ACTION



                             56
   What can Clubs do locally?
             SSTR
5. Support the installation of valid
   programs in the primary and secondary
   grades to teach and foster respect
   between boys and girls.
  – Increase the potential for girls to have the
    confidence to resist situations of
    exploitation.
  – Increase the possibility that boys will reject
    the mistreatment of girls as being
    compatible with notions of manhood.
                                                     57
   What can Clubs do locally?
             SSTR
6. Support Awareness-Building Projects
   with money, memberships or hands on
   support
  – Bring more educated eyes and ears to bear
    on this matter.
  – Get this matter on the agenda of
    government, social and economic action
    groups in your community.
  – Raise awareness and demand for action on
    this matter in your community
                                            58
   What can Clubs do locally?
             SSTR
7. Support Social Reintegration Projects
  with money, memberships or hands on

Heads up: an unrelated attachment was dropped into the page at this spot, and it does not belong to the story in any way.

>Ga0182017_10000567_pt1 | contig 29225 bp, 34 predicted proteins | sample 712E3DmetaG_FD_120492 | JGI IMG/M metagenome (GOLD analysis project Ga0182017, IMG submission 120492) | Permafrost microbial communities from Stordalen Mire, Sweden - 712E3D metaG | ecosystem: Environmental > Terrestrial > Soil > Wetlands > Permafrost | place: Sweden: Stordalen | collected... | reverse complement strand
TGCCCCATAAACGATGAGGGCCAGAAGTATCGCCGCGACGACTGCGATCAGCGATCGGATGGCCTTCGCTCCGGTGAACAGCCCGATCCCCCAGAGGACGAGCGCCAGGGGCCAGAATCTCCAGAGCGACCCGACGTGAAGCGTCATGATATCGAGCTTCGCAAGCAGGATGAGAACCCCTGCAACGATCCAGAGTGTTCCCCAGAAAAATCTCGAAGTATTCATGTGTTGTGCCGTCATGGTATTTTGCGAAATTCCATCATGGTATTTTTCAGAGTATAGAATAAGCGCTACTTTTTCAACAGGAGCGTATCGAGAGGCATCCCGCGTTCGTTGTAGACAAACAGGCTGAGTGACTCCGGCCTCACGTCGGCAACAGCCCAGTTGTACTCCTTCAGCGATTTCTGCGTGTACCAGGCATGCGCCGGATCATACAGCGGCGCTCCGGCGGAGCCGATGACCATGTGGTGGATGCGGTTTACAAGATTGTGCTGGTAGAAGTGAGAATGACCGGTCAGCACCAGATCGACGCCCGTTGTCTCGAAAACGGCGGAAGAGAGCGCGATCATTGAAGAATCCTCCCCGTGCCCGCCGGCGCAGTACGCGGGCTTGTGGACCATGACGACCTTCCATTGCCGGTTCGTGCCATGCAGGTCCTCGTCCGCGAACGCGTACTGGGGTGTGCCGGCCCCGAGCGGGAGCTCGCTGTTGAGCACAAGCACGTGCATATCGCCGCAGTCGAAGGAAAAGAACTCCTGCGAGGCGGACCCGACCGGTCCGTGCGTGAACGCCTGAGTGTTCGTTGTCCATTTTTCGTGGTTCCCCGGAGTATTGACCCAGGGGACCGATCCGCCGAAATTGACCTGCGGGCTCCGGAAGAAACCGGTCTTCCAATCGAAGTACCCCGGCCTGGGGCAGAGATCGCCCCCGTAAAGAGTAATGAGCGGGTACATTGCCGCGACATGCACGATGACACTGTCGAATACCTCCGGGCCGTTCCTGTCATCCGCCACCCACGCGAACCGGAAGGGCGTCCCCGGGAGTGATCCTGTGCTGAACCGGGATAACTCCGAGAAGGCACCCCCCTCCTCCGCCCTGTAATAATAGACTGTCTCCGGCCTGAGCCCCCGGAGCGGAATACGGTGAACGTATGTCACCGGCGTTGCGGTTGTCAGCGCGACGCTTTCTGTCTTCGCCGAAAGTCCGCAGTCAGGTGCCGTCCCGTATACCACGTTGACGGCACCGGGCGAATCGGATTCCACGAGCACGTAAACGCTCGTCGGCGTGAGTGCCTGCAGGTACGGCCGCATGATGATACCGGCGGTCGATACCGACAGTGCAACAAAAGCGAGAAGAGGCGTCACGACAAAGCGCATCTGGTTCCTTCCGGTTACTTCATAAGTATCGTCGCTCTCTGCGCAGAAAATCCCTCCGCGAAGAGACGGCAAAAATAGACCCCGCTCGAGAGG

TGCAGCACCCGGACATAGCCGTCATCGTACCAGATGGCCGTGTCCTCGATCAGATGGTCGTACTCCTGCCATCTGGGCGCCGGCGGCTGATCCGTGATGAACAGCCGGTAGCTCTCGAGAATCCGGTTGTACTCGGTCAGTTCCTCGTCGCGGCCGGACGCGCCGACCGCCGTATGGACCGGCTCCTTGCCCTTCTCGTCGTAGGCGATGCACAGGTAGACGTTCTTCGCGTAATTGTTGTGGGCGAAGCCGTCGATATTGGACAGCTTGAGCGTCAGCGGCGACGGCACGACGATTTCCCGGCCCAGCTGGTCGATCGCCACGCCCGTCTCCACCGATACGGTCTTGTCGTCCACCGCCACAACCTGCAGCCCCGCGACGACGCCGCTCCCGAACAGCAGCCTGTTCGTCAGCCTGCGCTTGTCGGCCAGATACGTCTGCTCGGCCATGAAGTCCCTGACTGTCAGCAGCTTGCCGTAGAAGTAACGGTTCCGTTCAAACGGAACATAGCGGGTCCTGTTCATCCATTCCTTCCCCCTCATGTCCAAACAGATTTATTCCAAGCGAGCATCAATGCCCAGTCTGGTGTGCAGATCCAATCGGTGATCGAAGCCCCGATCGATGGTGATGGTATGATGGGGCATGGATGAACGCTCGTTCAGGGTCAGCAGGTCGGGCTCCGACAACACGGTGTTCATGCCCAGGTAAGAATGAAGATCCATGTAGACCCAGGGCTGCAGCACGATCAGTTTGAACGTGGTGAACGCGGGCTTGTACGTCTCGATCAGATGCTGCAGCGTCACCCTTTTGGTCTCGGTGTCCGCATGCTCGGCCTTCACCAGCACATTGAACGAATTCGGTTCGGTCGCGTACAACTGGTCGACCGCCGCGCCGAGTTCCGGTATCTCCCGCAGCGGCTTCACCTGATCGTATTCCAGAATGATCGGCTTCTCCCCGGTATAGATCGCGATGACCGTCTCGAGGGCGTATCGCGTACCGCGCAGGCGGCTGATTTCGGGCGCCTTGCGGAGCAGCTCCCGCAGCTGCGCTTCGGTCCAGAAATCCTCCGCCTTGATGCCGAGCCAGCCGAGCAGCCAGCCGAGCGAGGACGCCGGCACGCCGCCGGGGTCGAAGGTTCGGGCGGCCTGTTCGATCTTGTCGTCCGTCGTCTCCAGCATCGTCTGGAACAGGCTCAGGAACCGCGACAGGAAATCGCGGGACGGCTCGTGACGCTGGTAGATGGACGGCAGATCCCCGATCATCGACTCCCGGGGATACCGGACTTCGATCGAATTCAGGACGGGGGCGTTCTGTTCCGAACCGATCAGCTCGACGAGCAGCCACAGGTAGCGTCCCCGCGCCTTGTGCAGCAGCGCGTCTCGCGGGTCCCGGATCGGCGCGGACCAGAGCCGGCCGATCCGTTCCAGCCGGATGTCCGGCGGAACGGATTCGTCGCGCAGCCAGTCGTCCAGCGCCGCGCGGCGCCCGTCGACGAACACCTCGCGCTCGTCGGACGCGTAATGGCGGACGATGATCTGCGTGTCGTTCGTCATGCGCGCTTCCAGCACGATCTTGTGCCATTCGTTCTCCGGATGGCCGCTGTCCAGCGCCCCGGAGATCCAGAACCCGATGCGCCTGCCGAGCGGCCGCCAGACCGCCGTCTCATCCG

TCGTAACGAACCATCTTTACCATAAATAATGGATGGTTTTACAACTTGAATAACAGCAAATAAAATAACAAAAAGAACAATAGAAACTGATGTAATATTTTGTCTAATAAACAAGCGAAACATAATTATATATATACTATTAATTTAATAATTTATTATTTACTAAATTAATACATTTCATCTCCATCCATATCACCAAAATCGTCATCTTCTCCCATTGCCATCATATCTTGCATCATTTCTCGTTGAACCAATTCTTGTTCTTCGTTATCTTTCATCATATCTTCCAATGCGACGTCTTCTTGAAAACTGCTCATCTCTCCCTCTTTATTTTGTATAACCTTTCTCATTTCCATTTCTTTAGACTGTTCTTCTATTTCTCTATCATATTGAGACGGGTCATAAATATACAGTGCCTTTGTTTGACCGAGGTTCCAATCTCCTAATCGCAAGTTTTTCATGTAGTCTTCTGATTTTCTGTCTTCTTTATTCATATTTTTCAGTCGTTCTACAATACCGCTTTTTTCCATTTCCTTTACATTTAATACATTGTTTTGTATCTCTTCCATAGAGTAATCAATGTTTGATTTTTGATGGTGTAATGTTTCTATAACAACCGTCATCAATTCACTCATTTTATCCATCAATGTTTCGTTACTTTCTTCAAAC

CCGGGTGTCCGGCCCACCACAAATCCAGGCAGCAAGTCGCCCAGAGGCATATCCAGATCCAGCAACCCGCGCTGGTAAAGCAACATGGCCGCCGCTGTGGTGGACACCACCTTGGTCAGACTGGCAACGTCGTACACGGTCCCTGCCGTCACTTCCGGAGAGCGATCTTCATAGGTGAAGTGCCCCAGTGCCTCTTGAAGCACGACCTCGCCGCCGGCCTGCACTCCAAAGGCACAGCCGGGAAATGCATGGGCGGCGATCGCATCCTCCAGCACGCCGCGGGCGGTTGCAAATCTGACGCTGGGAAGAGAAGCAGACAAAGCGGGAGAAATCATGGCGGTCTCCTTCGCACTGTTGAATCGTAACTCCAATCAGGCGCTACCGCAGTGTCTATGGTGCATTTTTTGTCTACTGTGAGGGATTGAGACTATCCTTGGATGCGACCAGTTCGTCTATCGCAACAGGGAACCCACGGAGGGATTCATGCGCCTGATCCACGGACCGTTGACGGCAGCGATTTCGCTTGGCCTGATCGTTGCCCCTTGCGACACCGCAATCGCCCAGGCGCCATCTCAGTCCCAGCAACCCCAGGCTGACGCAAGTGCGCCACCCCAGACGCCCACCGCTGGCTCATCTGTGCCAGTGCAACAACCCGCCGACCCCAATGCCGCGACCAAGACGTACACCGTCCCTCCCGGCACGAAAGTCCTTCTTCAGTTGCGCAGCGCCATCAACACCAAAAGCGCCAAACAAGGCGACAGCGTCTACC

support
8. Support Protection Projects with
  money, memberships or hands on support
9. Support Rehabilitation Projects with
  money, memberships or hands on support


                                       59
   What can Clubs do locally?
             SSTR
10. Support Training for Journalists in
    Human Trafficking

  – Address these issues as embedded in
    the internet, television, music, movies
    and print media.



                                              61
   What can Clubs do locally?
             SSTR
11. Recruit a Local High Profile
   Spokesperson
  – Partner with local nonprofit
     organizations engaged in the struggle
     against trafficking and slavery.
  – Encourage a focus on the "volunteers"
     in these partner organizations who
     provide programmatic collaboration.
                                         62
    What can Clubs do locally?
              SSTR
12. Provide Information on this crime to
  1,000 persons.
• Involve victim survivors in this public effort.
• Get this matter on the agendas of persons
  in positions of power and influence in your
  community or area.
• Mobilize political will needed to bring
  policy and procedure changes that will
  benefit victims and survivors of this crime.
                                               63
What can Clubs and Girls do?



       LIL’ SSTR




                               66
  What can Clubs and Girls do?
           Lil’ SSTR
Help to provide Information on this crime
 to 1,000 persons.
  – Be involved through their groups
    (scouts, sports teams, youth clubs, and